A water drop
A water drop (Photo credit: Wikipedia)

For Hindus Brahman is a concept that describes an eternal and entirely impersonal Ultimate Reality. In the Sanksrit, Brahman is the neuter form of Brahma. Many believe this Hindu idea is equivalent to the Jewish, Islamic and Christian conception of an absolute, single God. And the many gods and goddesses of Hinduism are said to be different manifestations of the one, all-pervading ground of Brahman.

The equivalency of the Hindu Brahman with the Middle Eastern monotheistic view of God may seem valid, especially when viewed from the surface. But a closer look reveals that, in some schools of Hinduism, the Brahman differs from the idea of God as depicted in other monotheistic religions. Sankara, for instance, believed the individual soul can merge and become one with the Brahman. Ramanuja, on the other hand, believed in the permanence of individual souls. Somewhat like Ramanuja’s interpretation, in orthodox Middle Eastern religions one doesn’t merge with but engages in a reverential “I-thou” relationship with God.

But the line between these two ways of understanding the individual and God is often blurred. Unorthodox Middle Eastern religions, for instance, exhibit beliefs similar to Sankara’s idea of the Brahman (e.g. Sufism). And the language used by Catholic saints such as St. Faustina Kowalska often approaches the idea of absolute unity, where a saint tries to be totally immersed in the Godhead.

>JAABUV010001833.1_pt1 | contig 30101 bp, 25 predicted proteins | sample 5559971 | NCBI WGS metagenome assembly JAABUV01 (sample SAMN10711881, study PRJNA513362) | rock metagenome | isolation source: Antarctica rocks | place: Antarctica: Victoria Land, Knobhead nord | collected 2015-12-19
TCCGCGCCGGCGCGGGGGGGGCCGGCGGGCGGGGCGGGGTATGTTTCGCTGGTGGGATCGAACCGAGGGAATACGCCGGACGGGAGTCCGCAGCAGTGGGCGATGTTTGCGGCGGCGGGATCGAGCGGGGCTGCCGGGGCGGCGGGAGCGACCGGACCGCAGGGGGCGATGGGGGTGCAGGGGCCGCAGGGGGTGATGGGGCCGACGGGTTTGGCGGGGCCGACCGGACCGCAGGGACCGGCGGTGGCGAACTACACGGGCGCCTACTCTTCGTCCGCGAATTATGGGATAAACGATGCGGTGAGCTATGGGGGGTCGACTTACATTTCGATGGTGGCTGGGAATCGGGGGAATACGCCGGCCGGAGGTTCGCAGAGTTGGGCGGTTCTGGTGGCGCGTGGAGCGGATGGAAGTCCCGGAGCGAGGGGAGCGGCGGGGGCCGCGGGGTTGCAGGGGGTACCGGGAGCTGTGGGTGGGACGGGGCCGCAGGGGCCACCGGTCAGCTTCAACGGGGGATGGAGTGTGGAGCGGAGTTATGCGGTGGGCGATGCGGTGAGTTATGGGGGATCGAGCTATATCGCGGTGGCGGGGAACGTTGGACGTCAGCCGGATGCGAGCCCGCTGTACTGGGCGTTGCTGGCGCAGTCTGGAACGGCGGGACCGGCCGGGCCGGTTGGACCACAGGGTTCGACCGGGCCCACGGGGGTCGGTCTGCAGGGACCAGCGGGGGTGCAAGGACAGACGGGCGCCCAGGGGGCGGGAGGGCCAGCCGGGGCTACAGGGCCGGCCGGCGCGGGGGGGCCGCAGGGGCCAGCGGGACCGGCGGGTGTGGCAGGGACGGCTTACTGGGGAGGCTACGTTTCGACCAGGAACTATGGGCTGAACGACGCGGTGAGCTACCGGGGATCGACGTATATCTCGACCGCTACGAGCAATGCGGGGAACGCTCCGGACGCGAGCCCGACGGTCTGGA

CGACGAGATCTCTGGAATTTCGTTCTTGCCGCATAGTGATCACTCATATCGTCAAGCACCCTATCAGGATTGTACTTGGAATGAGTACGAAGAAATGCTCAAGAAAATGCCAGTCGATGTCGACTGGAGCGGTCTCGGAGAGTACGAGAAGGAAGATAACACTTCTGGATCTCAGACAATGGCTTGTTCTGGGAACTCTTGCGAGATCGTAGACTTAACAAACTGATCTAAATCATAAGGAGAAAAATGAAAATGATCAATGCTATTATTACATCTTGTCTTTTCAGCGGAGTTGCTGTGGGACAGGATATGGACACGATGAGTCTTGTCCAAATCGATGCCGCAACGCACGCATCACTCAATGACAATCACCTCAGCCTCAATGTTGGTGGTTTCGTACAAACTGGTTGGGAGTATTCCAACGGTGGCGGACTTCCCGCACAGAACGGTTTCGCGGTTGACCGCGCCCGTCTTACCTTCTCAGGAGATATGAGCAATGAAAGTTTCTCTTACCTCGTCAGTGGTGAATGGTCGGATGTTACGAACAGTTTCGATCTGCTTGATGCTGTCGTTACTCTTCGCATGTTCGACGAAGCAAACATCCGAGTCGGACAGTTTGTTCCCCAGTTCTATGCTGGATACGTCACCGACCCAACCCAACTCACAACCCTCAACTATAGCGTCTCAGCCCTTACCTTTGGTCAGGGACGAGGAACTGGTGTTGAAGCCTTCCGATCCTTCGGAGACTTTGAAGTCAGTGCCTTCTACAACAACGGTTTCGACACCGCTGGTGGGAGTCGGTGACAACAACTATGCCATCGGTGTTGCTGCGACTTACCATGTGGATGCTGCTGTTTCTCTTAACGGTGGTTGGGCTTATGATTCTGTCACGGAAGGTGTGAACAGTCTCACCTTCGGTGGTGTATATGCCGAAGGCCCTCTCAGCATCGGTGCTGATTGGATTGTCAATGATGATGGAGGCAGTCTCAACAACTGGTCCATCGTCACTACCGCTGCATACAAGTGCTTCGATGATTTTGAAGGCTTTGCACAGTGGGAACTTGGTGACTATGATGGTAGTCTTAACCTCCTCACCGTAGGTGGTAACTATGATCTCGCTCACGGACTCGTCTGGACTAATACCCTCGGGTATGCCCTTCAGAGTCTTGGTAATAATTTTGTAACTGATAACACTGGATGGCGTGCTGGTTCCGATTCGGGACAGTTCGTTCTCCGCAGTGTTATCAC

English: Ramakrishna Paramhansacommons:Image:R...
English: Ramakrishna Paramhansacommons:Image:Ramakrishna.jpg (Photo credit: Wikipedia)

At the same time, Catholic saints differ from some Hindu saints on one very important point. Catholics reflect and participate in the Divine glory without claiming to be identical to God’s all-pervading power and wisdom. This particular kind of humility is not found in some branches of Hinduism. For example, Hindu holy men like Sri Ramakrishna claim they are avatars, which is something very different from being a mere saint. Even the highest saint in Orthodox and Catholic Christianity, the Virgin Mary, is said to have been born without taint of original sin and, as such, reflects the Holy Trinity. But, contrary to the Hindu avatar, she does not claim to be identical to God

This much being said, many believe that Jesus Christ was a man who believed he was equal to God. But this claim differs from other religions in that Christians – that is, followers of Christ – do not believe that this kind of ultimate identity with God is possible for themselves. For Christians, Christ is unique. The one and only Son. All Christians (except for the Virgin Mary) are born with the taint of original sin. So they generally see themselves as works in progress instead of liberated, enlightened or incarnated super-beings.

In short, the Christian loves and has an ongoing relationship with God, but doesn’t believe him or herself to be God.

Related Posts » Atman, Brahmin, Buber (Martin), Gnosticism, Kabbala, Sufism


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